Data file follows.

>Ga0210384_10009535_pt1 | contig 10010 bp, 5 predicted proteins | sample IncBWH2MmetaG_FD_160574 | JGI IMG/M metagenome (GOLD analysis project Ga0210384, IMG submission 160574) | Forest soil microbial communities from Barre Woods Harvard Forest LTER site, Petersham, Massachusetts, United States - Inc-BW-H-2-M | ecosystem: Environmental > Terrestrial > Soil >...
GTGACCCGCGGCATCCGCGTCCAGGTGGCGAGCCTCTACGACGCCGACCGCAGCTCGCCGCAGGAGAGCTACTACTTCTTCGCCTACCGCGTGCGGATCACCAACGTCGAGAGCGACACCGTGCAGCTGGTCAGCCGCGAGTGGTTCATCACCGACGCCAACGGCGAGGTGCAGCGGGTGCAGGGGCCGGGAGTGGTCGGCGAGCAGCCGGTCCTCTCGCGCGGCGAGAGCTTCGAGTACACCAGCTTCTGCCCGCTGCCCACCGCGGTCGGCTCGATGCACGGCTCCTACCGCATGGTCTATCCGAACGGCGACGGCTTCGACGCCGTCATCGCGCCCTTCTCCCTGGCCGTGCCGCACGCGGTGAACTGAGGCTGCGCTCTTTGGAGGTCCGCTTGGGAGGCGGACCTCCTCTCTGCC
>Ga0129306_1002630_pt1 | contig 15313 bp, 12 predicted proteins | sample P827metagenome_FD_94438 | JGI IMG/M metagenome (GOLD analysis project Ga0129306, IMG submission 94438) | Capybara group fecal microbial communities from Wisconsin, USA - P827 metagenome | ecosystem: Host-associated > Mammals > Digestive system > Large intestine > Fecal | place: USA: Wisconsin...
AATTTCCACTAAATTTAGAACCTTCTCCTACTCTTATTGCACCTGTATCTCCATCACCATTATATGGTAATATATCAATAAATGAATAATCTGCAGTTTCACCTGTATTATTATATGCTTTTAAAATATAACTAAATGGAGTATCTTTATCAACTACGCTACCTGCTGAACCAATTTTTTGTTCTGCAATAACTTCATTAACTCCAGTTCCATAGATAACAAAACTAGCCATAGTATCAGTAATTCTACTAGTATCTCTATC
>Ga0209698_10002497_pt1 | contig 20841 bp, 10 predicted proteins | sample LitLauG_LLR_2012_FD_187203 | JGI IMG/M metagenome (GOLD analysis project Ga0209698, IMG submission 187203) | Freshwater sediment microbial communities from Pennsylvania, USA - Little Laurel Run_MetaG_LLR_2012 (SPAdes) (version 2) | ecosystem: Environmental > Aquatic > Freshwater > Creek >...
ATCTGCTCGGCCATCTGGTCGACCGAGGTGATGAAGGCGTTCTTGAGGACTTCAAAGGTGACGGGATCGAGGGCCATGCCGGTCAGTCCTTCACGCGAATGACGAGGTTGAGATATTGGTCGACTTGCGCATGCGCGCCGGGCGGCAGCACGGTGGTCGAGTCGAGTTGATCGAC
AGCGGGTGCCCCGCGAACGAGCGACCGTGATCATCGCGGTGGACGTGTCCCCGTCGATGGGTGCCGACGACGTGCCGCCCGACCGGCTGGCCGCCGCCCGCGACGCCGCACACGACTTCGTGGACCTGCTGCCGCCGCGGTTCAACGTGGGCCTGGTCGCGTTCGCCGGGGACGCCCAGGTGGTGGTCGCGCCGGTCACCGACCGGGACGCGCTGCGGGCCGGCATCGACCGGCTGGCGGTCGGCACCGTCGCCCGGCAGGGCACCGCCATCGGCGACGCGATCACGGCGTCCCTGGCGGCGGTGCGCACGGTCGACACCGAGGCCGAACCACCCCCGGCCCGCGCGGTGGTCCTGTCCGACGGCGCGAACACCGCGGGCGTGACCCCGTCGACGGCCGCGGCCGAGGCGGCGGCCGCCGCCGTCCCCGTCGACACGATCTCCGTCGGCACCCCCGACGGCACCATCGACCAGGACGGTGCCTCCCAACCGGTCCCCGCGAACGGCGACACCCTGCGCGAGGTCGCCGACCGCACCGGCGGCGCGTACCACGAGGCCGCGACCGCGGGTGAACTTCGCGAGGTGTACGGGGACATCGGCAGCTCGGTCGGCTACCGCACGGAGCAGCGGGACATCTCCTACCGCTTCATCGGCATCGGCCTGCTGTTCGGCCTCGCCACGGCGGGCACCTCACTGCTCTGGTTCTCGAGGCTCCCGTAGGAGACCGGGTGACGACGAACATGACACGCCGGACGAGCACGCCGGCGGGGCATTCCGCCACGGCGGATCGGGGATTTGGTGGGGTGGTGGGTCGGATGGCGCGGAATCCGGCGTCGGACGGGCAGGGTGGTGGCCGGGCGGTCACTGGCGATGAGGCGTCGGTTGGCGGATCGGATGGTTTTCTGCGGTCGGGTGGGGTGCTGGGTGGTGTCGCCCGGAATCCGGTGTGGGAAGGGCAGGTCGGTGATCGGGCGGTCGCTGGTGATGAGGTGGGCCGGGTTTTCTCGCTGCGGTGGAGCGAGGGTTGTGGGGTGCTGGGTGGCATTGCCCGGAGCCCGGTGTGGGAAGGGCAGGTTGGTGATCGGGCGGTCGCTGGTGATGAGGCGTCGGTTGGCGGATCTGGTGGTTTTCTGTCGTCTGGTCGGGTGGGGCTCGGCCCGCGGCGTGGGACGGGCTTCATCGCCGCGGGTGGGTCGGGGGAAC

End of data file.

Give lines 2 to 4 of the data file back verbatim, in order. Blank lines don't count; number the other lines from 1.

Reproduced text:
GTGACCCGCGGCATCCGCGTCCAGGTGGCGAGCCTCTACGACGCCGACCGCAGCTCGCCGCAGGAGAGCTACTACTTCTTCGCCTACCGCGTGCGGATCACCAACGTCGAGAGCGACACCGTGCAGCTGGTCAGCCGCGAGTGGTTCATCACCGACGCCAACGGCGAGGTGCAGCGGGTGCAGGGGCCGGGAGTGGTCGGCGAGCAGCCGGTCCTCTCGCGCGGCGAGAGCTTCGAGTACACCAGCTTCTGCCCGCTGCCCACCGCGGTCGGCTCGATGCACGGCTCCTACCGCATGGTCTATCCGAACGGCGACGGCTTCGACGCCGTCATCGCGCCCTTCTCCCTGGCCGTGCCGCACGCGGTGAACTGAGGCTGCGCTCTTTGGAGGTCCGCTTGGGAGGCGGACCTCCTCTCTGCC
>Ga0129306_1002630_pt1 | contig 15313 bp, 12 predicted proteins | sample P827metagenome_FD_94438 | JGI IMG/M metagenome (GOLD analysis project Ga0129306, IMG submission 94438) | Capybara group fecal microbial communities from Wisconsin, USA - P827 metagenome | ecosystem: Host-associated > Mammals > Digestive system > Large intestine > Fecal | place: USA: Wisconsin...
AATTTCCACTAAATTTAGAACCTTCTCCTACTCTTATTGCACCTGTATCTCCATCACCATTATATGGTAATATATCAATAAATGAATAATCTGCAGTTTCACCTGTATTATTATATGCTTTTAAAATATAACTAAATGGAGTATCTTTATCAACTACGCTACCTGCTGAACCAATTTTTTGTTCTGCAATAACTTCATTAACTCCAGTTCCATAGATAACAAAACTAGCCATAGTATCAGTAATTCTACTAGTATCTCTATC